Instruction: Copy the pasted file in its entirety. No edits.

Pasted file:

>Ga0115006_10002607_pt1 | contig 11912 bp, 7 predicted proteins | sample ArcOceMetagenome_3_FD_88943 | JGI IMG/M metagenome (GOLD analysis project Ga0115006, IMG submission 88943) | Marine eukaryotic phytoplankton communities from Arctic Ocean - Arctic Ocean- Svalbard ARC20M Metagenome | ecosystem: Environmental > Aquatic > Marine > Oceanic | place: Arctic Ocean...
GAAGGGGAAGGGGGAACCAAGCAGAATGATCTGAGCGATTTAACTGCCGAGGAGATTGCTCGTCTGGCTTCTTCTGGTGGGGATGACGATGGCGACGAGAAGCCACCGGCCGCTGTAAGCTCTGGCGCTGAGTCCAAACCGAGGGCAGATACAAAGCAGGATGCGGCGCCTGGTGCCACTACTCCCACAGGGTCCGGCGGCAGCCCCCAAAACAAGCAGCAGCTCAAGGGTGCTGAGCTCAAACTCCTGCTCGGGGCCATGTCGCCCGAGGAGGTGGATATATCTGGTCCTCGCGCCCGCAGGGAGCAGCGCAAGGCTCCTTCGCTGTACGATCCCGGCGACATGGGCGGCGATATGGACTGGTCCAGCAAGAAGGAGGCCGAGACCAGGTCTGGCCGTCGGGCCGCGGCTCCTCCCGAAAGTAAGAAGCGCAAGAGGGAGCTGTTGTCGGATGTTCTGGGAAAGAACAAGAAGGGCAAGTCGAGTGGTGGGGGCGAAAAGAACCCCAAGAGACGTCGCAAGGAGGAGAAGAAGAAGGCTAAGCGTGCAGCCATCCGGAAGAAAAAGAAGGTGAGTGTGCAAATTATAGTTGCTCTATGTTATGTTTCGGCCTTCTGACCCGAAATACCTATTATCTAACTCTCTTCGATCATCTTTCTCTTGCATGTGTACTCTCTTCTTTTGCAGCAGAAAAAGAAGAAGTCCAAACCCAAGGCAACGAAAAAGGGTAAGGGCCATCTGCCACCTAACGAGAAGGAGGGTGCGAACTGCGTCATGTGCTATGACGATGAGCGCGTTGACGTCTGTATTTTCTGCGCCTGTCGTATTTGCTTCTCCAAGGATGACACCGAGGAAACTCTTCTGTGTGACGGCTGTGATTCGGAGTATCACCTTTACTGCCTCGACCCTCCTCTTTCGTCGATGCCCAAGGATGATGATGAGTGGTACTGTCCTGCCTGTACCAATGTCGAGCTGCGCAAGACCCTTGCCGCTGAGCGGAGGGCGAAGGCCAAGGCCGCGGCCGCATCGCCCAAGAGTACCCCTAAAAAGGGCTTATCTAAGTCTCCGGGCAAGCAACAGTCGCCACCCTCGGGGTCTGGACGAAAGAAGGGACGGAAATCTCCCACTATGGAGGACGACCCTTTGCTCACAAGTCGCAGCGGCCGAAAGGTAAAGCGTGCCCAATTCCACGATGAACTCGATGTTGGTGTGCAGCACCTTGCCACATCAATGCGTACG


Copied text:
>Ga0115006_10002607_pt1 | contig 11912 bp, 7 predicted proteins | sample ArcOceMetagenome_3_FD_88943 | JGI IMG/M metagenome (GOLD analysis project Ga0115006, IMG submission 88943) | Marine eukaryotic phytoplankton communities from Arctic Ocean - Arctic Ocean- Svalbard ARC20M Metagenome | ecosystem: Environmental > Aquatic > Marine > Oceanic | place: Arctic Ocean...
GAAGGGGAAGGGGGAACCAAGCAGAATGATCTGAGCGATTTAACTGCCGAGGAGATTGCTCGTCTGGCTTCTTCTGGTGGGGATGACGATGGCGACGAGAAGCCACCGGCCGCTGTAAGCTCTGGCGCTGAGTCCAAACCGAGGGCAGATACAAAGCAGGATGCGGCGCCTGGTGCCACTACTCCCACAGGGTCCGGCGGCAGCCCCCAAAACAAGCAGCAGCTCAAGGGTGCTGAGCTCAAACTCCTGCTCGGGGCCATGTCGCCCGAGGAGGTGGATATATCTGGTCCTCGCGCCCGCAGGGAGCAGCGCAAGGCTCCTTCGCTGTACGATCCCGGCGACATGGGCGGCGATATGGACTGGTCCAGCAAGAAGGAGGCCGAGACCAGGTCTGGCCGTCGGGCCGCGGCTCCTCCCGAAAGTAAGAAGCGCAAGAGGGAGCTGTTGTCGGATGTTCTGGGAAAGAACAAGAAGGGCAAGTCGAGTGGTGGGGGCGAAAAGAACCCCAAGAGACGTCGCAAGGAGGAGAAGAAGAAGGCTAAGCGTGCAGCCATCCGGAAGAAAAAGAAGGTGAGTGTGCAAATTATAGTTGCTCTATGTTATGTTTCGGCCTTCTGACCCGAAATACCTATTATCTAACTCTCTTCGATCATCTTTCTCTTGCATGTGTACTCTCTTCTTTTGCAGCAGAAAAAGAAGAAGTCCAAACCCAAGGCAACGAAAAAGGGTAAGGGCCATCTGCCACCTAACGAGAAGGAGGGTGCGAACTGCGTCATGTGCTATGACGATGAGCGCGTTGACGTCTGTATTTTCTGCGCCTGTCGTATTTGCTTCTCCAAGGATGACACCGAGGAAACTCTTCTGTGTGACGGCTGTGATTCGGAGTATCACCTTTACTGCCTCGACCCTCCTCTTTCGTCGATGCCCAAGGATGATGATGAGTGGTACTGTCCTGCCTGTACCAATGTCGAGCTGCGCAAGACCCTTGCCGCTGAGCGGAGGGCGAAGGCCAAGGCCGCGGCCGCATCGCCCAAGAGTACCCCTAAAAAGGGCTTATCTAAGTCTCCGGGCAAGCAACAGTCGCCACCCTCGGGGTCTGGACGAAAGAAGGGACGGAAATCTCCCACTATGGAGGACGACCCTTTGCTCACAAGTCGCAGCGGCCGAAAGGTAAAGCGTGCCCAATTCCACGATGAACTCGATGTTGGTGTGCAGCACCTTGCCACATCAATGCGTACG